This project is the first (but not the last) collaboration between ITW and Boston Pizza—Canada’s top casual-dining brand, with more than 370 restaurants from coast-to-coast. After months of planning, hard work and refining, we’re proud to be able to add this website to our portfolio. More importantly, the client is happy with the results, and early traffic statistics are promising.
On the surface there’s not much to distinguish a B2B website from a B2C one. After all, in both cases the goal is to make a positive connection with people searching for a specific product or service. Digging deeper, though, you’ll find that an effective website is one that caters to its target audience. These five elements of successful B2B web design consider the unique needs and challenges of business owners.
When print newspapers and magazines began dying off en masse about five years ago, most publishers resented the rise of digital content and online distribution channels. Fast forward five years, and those who were lucky enough to survive are fighting for their lives again. This time the threat is coming from ad blockers.
Trust is a delicate thing. For businesses operating online, it’s also incredibly valuable. Whether you realize it or not, the decisions you make online—to purchase or pass over a product, to read an entire article or just the first paragraph—are tied to trust. So what differentiates a trustworthy website from an untrustworthy one? A lot, it turns out.
Predictions for the year ahead don’t carry much weight in a field that seems to change by the day. But that doesn’t stop digital marketing specialists from looking ahead, especially since their skillsets will be in high demand for 2015. As we continually tune out from traditional marketing channels, brands are realizing that the digital space is where connections will be made. The question is how best to make those connections (and make them last).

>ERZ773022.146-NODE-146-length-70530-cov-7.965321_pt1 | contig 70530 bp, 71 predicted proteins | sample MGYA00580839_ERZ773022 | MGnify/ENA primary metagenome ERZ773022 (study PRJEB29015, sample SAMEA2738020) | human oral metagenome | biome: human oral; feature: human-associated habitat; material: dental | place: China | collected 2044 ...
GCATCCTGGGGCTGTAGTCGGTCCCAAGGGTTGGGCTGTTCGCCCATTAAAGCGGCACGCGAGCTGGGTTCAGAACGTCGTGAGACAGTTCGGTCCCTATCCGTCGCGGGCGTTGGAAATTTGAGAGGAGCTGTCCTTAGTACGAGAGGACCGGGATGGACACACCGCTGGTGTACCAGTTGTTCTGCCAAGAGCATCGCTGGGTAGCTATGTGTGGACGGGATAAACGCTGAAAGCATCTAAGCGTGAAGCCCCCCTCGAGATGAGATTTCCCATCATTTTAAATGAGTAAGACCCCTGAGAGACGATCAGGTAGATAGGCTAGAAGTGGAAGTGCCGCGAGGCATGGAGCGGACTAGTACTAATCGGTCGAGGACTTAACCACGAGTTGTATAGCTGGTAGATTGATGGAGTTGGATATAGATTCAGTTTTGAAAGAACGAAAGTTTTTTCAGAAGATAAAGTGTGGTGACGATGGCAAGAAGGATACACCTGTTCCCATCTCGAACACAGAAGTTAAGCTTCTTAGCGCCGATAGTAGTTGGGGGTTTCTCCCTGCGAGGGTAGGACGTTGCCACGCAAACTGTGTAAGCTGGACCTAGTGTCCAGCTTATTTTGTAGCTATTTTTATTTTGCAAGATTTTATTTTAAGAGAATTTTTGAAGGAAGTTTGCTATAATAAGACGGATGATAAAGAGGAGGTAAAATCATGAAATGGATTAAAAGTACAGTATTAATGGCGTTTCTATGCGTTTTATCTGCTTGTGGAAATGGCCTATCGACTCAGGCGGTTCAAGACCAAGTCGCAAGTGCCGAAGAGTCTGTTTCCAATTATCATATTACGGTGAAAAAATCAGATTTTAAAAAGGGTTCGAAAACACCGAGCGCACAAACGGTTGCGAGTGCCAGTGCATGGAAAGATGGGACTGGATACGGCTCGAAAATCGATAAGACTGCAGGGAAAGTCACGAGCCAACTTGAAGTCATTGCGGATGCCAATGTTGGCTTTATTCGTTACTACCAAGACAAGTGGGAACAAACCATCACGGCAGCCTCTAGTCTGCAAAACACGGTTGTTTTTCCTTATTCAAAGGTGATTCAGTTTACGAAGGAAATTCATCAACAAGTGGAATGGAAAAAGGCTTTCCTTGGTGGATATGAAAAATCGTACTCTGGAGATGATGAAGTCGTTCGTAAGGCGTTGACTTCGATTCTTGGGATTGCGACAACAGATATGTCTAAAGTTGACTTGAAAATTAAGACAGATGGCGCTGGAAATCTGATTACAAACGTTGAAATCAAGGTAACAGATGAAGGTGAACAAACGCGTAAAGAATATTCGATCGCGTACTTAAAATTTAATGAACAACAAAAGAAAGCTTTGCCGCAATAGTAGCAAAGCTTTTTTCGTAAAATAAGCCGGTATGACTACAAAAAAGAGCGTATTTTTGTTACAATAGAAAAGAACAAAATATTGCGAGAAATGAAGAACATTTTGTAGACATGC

In 2010, after acquiring VeriSign, internet security giant Symantec introduced its now ubiquitous logo with the black checkmark and yellow circle. The total cost of rebranding, logo included: $1.28B. The cost of the Google logo, designed in 1998 using a free graphical editor: $0. And yet, even with the massive difference in cost between them, they can both be considered examples of effective logo design. Money can buy you a slick image, but it isn’t the only ingredient, or even the most important.
Planning ahead in a fast-changing landscape is never easy, especially when that landscape seems strange and distant to you. That’s why business owners and entrepreneurs turn to professionals for help with specialized tasks like web design and digital marketing. Still, if you want to make the most of your online presence and make it last, you’ll benefit from exercising a little foresight. That means aligning your strategies for website design, mobile, SEO and digital marketing – because in today’s landscape, it’s all or nothing.
With Canada Day festivities done for another year, the cleanup is on. Not just in parks scattered with empty beer bottles or spent fireworks, but in the millions of inboxes that were recently jammed with emails from businesses asking for permission to send more emails. After weeks of commentary and plenty of condemnation, the new anti-spam law is now in effect. And this has left many businesses wondering what they can do to rebuild their valuable database of customer emails.
A web without visuals would be pretty dull, mind-numbing even. Despite the kingly status of ideas expressed through good, old-fashioned words, the scales are tipping in favour of photos, videos, infographics and anything else that will light up the visual-processing centres of the human brain. It’s not just a question of accommodating short attention spans (though that definitely helps) – it’s about creating web content optimized for how we learn. In other words, content that promises greater comprehension, retention and sharing.
When a website has passed its best-before date, there are signs: traffic and conversion rates start to slump, the site itself looks dated compared to the competition, maybe your visitors have even told you outright. So you know you need a new website, and (hopefully) know that it needs to be friendly to multiple devices. The question then becomes: what’s the best way to make everyone happy?